*Warning: Major spoilers ahead
“Lionel said as much to me once, how so many of the same people who are quick to empathize with physical disabilities don’t understand why someone with depression can’t just get up and get on with their day like the rest of the world. It’s like they need a receipt that proves someone is actually going through some shit before they care about them.”
It was kind of hard to rate this book. I really liked the meaning behind this and I stayed invested in the story, however, at the same time, there were also some things I didn’t like. I’ll settle with 3.75 stars for now, but it might change.
The main issue that caused me to lower my rating is simply that many things aren’t clarified in this book. There is so much confusion that happens that us readers don’t fully understand some things. We really don’t know if Suzette and Emil are technically dating and are still together, and we also don’t know if Suzette and Iris have broken up. This is mainly why I didn’t want to point out any emotional cheating in this book since nothing was completely set in stone. I wasn’t exactly sure if Suzette was still with Emil after the events that happened towards the end of the book. Based off of what Suzette has said, we could assume that she and Iris broke up but then towards the end she says that she needs to clear up the things that happened in Massachusetts? So I really am confused on the whole relationship status with Suzette which was my main problem.
I also didn’t really like Linus. I think that his mental illness (bipolar disease) was all he was, and he had absolutely no personality or character. Personally, I felt like this made a huge impact on the way I viewed this story. It seemed that Linus was only “bipolar” and practically nothing else. It’s sort of rude first of all to Linus, and he just ended up being a boring character. I don’t think he should’ve been just “bipolar”, but he should’ve also had a personality and a character too.
Because I myself don’t have bipolar disorder, I can’t really say if the representation is accurate. I will just say it was a nice addition to the story and it’s 2018, and if young adult books can’t include any representation, then really it doesn’t take place in our modern world. It’s nice to see bisexual, lesbian, and characters who had mental illnesses. The representation in here is great and I definitely appreciate the author for going that extra step to add this to the story.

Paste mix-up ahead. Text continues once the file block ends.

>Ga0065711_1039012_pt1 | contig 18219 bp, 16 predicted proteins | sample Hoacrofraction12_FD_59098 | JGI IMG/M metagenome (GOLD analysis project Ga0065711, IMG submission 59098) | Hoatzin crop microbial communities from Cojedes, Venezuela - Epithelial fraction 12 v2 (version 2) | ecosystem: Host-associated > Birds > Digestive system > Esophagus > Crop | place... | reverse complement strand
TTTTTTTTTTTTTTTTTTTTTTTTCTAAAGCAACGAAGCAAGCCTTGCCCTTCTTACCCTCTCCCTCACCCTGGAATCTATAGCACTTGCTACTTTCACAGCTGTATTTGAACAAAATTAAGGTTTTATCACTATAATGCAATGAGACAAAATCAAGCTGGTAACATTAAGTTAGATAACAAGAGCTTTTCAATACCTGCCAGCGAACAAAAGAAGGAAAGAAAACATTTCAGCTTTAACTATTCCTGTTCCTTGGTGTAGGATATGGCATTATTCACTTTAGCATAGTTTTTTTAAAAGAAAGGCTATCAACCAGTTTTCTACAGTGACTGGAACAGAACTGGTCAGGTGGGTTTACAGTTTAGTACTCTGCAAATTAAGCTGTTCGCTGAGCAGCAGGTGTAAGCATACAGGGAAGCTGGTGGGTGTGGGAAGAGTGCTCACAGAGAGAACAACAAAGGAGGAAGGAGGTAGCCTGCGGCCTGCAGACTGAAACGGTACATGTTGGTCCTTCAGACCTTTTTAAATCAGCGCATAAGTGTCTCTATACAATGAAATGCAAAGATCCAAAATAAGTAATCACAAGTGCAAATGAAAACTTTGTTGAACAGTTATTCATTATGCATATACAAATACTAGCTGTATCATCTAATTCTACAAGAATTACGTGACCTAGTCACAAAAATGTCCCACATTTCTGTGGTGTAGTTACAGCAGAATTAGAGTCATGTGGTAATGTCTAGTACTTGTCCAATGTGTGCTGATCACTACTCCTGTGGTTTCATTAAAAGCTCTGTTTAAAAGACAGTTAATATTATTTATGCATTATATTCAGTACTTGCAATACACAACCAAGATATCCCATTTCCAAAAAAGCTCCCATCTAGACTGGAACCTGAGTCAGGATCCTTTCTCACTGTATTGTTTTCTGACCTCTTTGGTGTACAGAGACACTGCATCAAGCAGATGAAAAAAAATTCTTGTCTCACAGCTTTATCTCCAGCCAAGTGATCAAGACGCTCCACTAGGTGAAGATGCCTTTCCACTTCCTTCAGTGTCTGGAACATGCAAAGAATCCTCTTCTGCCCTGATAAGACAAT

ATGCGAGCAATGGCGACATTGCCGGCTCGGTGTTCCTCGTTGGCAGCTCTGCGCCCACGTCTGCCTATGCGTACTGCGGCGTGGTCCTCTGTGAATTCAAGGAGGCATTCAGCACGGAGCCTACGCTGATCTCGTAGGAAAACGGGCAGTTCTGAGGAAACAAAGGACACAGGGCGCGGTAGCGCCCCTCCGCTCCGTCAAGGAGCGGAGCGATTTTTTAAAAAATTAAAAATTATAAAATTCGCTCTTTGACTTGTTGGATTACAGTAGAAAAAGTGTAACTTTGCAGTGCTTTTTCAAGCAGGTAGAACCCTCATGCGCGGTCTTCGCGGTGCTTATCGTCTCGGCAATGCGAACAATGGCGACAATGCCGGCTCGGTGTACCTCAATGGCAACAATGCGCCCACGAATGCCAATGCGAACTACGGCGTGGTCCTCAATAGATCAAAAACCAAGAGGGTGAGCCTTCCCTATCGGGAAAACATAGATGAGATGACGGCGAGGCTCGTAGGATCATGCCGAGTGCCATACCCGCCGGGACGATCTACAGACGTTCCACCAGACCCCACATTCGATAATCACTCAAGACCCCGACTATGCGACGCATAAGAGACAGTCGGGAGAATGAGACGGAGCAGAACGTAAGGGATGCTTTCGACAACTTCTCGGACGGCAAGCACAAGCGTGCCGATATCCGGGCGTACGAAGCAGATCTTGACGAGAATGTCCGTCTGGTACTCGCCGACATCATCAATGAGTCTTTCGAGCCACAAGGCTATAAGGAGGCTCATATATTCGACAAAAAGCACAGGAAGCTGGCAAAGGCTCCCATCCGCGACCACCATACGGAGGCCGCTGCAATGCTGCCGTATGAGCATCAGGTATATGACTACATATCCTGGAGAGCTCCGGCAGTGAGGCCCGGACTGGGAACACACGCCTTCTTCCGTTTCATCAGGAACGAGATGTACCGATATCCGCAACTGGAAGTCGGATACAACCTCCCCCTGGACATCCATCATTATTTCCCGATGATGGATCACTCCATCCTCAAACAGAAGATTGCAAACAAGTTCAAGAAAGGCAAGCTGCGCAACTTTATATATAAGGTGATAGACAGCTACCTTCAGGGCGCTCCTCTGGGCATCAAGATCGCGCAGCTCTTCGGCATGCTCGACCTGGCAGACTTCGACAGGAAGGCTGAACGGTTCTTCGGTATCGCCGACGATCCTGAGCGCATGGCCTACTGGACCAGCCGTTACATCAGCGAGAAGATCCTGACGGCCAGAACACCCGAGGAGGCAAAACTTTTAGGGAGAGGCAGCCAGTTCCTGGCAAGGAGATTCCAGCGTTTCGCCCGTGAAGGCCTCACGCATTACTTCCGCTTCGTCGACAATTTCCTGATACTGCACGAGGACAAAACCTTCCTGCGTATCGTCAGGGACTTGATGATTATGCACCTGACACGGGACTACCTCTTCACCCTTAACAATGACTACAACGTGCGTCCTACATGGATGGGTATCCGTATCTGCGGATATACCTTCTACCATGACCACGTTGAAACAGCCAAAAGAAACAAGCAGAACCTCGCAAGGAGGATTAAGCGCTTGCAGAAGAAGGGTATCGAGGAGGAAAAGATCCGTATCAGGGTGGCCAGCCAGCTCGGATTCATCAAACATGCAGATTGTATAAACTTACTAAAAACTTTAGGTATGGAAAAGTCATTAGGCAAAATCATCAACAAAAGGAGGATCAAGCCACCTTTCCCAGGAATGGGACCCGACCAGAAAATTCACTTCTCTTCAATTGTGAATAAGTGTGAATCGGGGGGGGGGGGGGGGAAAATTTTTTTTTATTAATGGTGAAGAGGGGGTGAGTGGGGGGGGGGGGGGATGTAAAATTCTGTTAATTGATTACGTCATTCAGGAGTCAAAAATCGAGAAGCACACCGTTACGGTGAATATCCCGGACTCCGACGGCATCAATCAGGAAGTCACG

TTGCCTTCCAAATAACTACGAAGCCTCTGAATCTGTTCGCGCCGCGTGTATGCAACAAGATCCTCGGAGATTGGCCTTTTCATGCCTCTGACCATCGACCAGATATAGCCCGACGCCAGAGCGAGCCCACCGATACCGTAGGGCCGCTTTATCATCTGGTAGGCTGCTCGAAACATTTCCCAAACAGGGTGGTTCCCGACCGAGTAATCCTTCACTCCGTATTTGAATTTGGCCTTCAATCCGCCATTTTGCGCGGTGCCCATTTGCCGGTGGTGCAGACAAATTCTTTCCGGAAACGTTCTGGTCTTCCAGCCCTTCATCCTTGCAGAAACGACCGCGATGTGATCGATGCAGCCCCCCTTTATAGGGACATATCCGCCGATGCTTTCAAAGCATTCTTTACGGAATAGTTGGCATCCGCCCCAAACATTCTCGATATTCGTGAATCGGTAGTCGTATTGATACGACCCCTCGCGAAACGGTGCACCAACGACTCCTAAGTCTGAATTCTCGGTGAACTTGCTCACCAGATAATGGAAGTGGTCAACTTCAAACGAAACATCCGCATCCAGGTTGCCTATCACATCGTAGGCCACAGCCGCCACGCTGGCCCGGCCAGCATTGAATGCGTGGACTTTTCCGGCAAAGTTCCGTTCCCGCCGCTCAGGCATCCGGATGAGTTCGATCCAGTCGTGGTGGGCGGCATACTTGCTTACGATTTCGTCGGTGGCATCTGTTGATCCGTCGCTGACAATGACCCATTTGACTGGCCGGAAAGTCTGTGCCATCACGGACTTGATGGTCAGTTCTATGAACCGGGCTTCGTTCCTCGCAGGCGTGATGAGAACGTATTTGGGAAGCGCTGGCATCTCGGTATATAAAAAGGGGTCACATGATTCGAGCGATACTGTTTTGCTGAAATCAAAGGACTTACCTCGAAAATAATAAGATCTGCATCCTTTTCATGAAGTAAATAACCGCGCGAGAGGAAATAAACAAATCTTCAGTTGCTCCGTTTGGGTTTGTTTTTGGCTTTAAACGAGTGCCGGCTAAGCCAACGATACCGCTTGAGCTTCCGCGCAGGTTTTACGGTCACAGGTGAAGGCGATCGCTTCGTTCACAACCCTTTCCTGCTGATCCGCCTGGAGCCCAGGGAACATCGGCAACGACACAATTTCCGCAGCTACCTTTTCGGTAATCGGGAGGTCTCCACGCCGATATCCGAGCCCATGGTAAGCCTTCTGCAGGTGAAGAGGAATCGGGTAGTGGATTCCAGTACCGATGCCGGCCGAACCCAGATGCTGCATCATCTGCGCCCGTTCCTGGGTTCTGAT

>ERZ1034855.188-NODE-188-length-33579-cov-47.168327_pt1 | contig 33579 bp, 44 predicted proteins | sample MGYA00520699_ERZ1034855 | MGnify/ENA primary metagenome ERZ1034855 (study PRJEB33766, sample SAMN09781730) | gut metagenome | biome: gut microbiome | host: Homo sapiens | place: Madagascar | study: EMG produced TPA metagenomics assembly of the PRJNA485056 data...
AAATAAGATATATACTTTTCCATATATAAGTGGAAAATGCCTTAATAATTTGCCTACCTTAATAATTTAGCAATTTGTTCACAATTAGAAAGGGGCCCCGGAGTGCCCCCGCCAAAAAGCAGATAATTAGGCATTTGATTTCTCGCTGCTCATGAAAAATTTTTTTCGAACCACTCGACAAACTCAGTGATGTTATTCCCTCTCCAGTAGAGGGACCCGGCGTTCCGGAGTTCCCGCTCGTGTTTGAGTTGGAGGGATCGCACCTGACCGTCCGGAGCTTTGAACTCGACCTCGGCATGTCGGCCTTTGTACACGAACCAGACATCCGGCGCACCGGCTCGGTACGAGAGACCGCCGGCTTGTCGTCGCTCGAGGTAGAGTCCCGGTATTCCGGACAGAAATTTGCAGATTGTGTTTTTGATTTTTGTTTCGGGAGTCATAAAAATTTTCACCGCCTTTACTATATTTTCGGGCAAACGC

The main character was okay, but I did think that she felt real and very relatable. The situations she faced revolving around sexuality and identity are what many in this world face today. I think the author did a great job crafting her character and making sure that she was someone that could realistically exist in our real world. The other side characters were great too, and it was interesting to see the intricate relationships they all shared with each other. I think this is mainly why I personally enjoyed this book a lot and was having a hard time deciding my rating.
The entertainment value of a book is the most important factor, since if you aren’t interested or invested in the story, then the rating would probably be really low. I was hooked from start to finish and I couldn’t put the book down. Again, this is another reason why I was struggling to settle with a rating for this book since I enjoyed it so much, but deep down I knew that there were some issues with this book.
My rating for this book might change in the near future, but I’m content with what it is right now. This book doesn’t seem to have any hype, but I will definitely recommend it to all of you. It is a contemporary book worth picking up and it deals with the struggles and problems many people have faced, so if you haven’t considered picking this book up, I’d definitely think again.